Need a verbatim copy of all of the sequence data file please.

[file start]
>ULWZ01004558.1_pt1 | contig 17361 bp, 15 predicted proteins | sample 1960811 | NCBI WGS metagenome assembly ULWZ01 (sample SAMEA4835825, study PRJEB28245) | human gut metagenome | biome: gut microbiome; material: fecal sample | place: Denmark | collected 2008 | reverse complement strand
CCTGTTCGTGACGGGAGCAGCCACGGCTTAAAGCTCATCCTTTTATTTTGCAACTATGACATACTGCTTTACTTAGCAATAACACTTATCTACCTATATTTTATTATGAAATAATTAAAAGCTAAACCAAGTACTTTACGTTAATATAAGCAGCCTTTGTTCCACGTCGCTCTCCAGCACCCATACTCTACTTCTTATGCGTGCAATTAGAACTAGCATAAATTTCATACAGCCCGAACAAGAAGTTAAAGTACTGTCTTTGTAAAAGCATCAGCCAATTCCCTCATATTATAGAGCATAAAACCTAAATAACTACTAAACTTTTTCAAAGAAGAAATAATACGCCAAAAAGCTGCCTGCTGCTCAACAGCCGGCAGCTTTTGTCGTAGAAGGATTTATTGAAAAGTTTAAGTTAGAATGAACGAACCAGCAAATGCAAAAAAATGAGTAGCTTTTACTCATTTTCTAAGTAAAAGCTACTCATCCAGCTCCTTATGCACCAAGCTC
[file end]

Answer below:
>ULWZ01004558.1_pt1 | contig 17361 bp, 15 predicted proteins | sample 1960811 | NCBI WGS metagenome assembly ULWZ01 (sample SAMEA4835825, study PRJEB28245) | human gut metagenome | biome: gut microbiome; material: fecal sample | place: Denmark | collected 2008 | reverse complement strand
CCTGTTCGTGACGGGAGCAGCCACGGCTTAAAGCTCATCCTTTTATTTTGCAACTATGACATACTGCTTTACTTAGCAATAACACTTATCTACCTATATTTTATTATGAAATAATTAAAAGCTAAACCAAGTACTTTACGTTAATATAAGCAGCCTTTGTTCCACGTCGCTCTCCAGCACCCATACTCTACTTCTTATGCGTGCAATTAGAACTAGCATAAATTTCATACAGCCCGAACAAGAAGTTAAAGTACTGTCTTTGTAAAAGCATCAGCCAATTCCCTCATATTATAGAGCATAAAACCTAAATAACTACTAAACTTTTTCAAAGAAGAAATAATACGCCAAAAAGCTGCCTGCTGCTCAACAGCCGGCAGCTTTTGTCGTAGAAGGATTTATTGAAAAGTTTAAGTTAGAATGAACGAACCAGCAAATGCAAAAAAATGAGTAGCTTTTACTCATTTTCTAAGTAAAAGCTACTCATCCAGCTCCTTATGCACCAAGCTC